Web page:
Holly Hunt

All of my art is based in the world of the abandoned.

Since a life-altering surgery in 2015, I have been living with an unfortunate side
effect of memory loss. Although minor, it does affect my day to day life. Exploring
abandoned places and having the opportunity to walk through the remnants of
another person’s life triggers memories within me that I have forgotten about in my
own life. Once that memory floods my thoughts, I recreate my past with my camera,
sometimes placing myself within frame.

In the colors of the peeling wallpaper, I recall my childhood home. In the details of
the rotting wood, I’m brought back to memories of my grandmother. A wraparound
porch reminds me of my favorite television show as a kid. In the sun streaming
through the window of a farmhouse onto a bed covered in a quilt, I’m reminded of
my mother’s cancer diagnosis. The quiet in the rooms that once housed lavish
parties that are now crumbling, or in the peace in the spaces where patients and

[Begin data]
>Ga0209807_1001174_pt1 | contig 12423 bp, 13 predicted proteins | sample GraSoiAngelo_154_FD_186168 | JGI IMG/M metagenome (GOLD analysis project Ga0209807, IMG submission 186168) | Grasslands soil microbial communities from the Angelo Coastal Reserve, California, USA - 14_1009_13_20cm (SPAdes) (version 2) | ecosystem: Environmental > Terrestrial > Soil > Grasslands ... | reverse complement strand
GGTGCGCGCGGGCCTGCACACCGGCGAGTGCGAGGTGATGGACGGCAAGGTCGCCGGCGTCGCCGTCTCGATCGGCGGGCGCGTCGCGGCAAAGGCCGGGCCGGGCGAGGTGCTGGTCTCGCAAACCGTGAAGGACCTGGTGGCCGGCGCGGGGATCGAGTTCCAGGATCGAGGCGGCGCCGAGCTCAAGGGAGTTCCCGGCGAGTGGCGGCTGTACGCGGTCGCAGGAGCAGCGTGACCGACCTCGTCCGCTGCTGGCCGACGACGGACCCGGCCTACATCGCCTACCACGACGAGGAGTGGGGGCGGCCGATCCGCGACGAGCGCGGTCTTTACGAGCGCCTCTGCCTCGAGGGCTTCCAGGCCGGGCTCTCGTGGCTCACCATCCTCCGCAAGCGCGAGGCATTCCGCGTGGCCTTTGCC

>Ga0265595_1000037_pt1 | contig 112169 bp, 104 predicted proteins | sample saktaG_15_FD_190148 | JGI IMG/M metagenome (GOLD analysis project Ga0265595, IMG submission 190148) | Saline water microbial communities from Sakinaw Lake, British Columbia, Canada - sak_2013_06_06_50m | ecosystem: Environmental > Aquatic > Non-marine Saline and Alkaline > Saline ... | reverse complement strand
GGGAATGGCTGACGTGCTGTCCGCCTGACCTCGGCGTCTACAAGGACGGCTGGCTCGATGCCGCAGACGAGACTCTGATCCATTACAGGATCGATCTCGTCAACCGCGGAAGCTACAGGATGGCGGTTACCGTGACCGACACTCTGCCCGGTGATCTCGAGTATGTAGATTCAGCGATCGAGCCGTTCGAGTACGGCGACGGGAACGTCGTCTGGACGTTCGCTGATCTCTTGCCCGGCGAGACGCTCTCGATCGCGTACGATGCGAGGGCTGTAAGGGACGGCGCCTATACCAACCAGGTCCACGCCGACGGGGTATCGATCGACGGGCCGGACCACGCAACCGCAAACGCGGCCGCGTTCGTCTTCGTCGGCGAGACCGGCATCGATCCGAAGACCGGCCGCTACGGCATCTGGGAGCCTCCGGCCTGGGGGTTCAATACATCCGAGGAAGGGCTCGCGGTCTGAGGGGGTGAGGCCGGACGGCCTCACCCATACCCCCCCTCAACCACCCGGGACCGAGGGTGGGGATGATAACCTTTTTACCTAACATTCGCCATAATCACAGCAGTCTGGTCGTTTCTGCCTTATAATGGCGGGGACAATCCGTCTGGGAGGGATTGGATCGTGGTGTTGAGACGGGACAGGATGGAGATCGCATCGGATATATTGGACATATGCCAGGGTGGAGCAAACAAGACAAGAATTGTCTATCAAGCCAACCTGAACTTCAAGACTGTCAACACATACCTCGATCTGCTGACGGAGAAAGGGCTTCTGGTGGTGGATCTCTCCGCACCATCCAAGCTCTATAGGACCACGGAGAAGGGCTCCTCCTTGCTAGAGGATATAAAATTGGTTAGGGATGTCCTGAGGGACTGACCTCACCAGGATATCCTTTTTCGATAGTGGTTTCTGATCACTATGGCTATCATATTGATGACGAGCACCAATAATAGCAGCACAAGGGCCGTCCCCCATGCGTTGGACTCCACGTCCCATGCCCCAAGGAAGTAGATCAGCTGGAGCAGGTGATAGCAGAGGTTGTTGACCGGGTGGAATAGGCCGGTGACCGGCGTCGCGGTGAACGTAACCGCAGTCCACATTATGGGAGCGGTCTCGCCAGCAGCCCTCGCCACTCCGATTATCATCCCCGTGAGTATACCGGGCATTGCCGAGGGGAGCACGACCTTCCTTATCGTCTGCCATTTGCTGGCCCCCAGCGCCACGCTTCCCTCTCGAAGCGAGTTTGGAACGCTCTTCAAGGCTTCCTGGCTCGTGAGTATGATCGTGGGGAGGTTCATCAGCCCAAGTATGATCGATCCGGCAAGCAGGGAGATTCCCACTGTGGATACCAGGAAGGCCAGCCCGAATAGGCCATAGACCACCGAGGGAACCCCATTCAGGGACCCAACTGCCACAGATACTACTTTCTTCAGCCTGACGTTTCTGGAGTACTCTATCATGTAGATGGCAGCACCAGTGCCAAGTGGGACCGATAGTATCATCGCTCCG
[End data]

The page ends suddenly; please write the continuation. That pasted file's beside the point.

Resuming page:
doctors once walked that are now merely dust, offers me a world at my fingertips
where I can find myself, and fully create the art I was always meant to create. It is in
the darkness and decay of these places that I’m able to let go of my fears and face my
inner demons. It is where I feel the most alive. Each and every image I capture tells
a piece of my story.

I’ve been blessed to have exhibited my art in museums, vineyards, libraries, galleries,
and restaurants all over the New York metropolitan area. Over the pandemic, I
wrote and published my book, Exploring Home- an autobiographical photo book
containing one hundred images of my work paired with one hundred stories about
my life.